On Wednesday morning, the Prime Minister introduced as his first order of business the signature policy of his election campaign: the Clean Energy Legislation (Carbon Tax Repeal) Bill 2013.


“The new government cannot undo the past, we can only make the future better,” Mr Abbott declared.


"The Australian people have pronounced their judgment against the carbon tax, they want it gone.


"This bill delivers," he said.


But Mr Abbott's attempt to abolish the carbon tax is being stalled by the opposition and the Greens, who have different ideas on how to block the legislation.


After much internal deliberation, Opposition Leader Bill Shorten said Labor would block Mr Abbott's scrapping of the carbon tax unless the Prime Minister agreed to move from a fixed price on carbon to an emissions trading scheme. Mr Abbott has already ruled out this option, arguing he wants no price on carbon at all.


Mr Shorten also wants to delay the passage of carbon tax repeal legislation through the Senate. On Tuesday night, Labor was seeking the support of the Greens to delay the Senate vote until March 2014.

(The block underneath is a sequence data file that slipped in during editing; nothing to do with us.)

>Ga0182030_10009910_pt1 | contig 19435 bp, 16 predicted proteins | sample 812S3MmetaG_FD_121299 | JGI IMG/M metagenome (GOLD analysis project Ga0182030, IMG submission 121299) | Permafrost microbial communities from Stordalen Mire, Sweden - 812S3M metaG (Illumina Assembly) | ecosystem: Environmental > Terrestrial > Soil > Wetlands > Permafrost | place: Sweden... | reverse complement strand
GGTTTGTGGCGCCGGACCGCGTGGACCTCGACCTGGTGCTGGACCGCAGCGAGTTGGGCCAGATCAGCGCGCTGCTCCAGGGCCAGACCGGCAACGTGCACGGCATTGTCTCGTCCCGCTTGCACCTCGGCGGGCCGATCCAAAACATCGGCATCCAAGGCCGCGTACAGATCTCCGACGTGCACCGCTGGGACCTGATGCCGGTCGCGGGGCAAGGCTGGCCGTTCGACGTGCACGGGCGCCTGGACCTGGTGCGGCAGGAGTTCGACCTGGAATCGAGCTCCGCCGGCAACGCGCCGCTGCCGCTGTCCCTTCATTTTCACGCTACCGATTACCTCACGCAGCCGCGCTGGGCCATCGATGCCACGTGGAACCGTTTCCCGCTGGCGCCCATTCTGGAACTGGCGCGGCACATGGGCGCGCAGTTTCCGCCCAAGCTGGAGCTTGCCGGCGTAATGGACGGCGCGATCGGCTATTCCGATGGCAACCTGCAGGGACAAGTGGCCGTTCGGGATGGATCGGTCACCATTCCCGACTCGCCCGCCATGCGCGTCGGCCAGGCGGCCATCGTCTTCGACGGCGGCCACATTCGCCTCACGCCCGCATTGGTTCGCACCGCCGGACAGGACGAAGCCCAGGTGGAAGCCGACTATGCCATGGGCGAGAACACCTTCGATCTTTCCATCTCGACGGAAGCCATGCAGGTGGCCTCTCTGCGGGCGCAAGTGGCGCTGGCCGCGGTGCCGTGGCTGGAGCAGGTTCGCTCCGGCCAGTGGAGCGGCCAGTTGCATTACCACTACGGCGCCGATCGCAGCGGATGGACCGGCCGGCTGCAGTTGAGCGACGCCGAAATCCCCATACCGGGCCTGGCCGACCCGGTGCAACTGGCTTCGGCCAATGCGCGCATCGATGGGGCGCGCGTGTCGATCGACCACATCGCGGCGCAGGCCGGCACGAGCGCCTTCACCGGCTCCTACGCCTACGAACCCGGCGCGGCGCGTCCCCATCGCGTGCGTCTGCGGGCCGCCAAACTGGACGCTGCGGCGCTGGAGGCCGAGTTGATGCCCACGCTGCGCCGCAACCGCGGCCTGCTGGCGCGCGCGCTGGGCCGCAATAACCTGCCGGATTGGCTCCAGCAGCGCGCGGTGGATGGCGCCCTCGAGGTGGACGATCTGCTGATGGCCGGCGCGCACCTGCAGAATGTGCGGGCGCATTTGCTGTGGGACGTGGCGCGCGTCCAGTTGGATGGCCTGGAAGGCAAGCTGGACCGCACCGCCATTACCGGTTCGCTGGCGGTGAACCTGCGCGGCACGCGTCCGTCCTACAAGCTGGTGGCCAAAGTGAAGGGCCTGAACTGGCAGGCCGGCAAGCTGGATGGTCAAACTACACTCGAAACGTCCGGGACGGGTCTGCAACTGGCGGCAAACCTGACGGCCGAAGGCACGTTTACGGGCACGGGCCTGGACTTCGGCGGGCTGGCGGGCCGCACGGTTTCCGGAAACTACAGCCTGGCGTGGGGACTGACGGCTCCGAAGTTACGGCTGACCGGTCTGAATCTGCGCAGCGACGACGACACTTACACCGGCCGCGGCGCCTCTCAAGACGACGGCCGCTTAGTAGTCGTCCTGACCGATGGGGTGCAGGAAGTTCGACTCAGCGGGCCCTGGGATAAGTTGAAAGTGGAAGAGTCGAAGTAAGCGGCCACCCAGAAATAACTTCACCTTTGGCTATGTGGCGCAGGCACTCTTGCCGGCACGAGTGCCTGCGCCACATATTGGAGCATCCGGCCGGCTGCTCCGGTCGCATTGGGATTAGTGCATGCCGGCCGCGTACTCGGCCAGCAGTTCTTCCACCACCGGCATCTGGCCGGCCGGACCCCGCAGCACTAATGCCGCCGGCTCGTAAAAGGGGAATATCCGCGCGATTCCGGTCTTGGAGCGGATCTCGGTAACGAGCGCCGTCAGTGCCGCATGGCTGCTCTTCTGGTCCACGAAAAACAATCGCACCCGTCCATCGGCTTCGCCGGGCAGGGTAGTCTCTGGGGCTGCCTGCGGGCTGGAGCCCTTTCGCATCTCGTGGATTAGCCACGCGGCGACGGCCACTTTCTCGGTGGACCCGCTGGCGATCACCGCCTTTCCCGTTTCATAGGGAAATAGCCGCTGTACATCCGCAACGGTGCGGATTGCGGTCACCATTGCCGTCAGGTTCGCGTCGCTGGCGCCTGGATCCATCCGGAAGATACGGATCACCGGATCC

Mr Shorten wanted the Greens to back a twin Senate inquiry into the abolition of a price on carbon and the Coalition's direct action policy.


While the Greens support an inquiry into what they call Mr Abbott's "sham" Direct Action Scheme, Senator Milne said she would not support a delay on a vote to repeal the carbon price, adding that the Greens wanted to reject the bills immediately in the Senate.


“Labor wants to delay any vote on the repeal of the carbon price and I would say, why do you want to delay it?” Senator Milne told Fairfax Media on Wednesday.


“We worked very hard to implement it. It is working at bringing down emissions,” she added.


“This should be a proactive strategy to defend what we know is working, not a strategy of delay and equivocation.”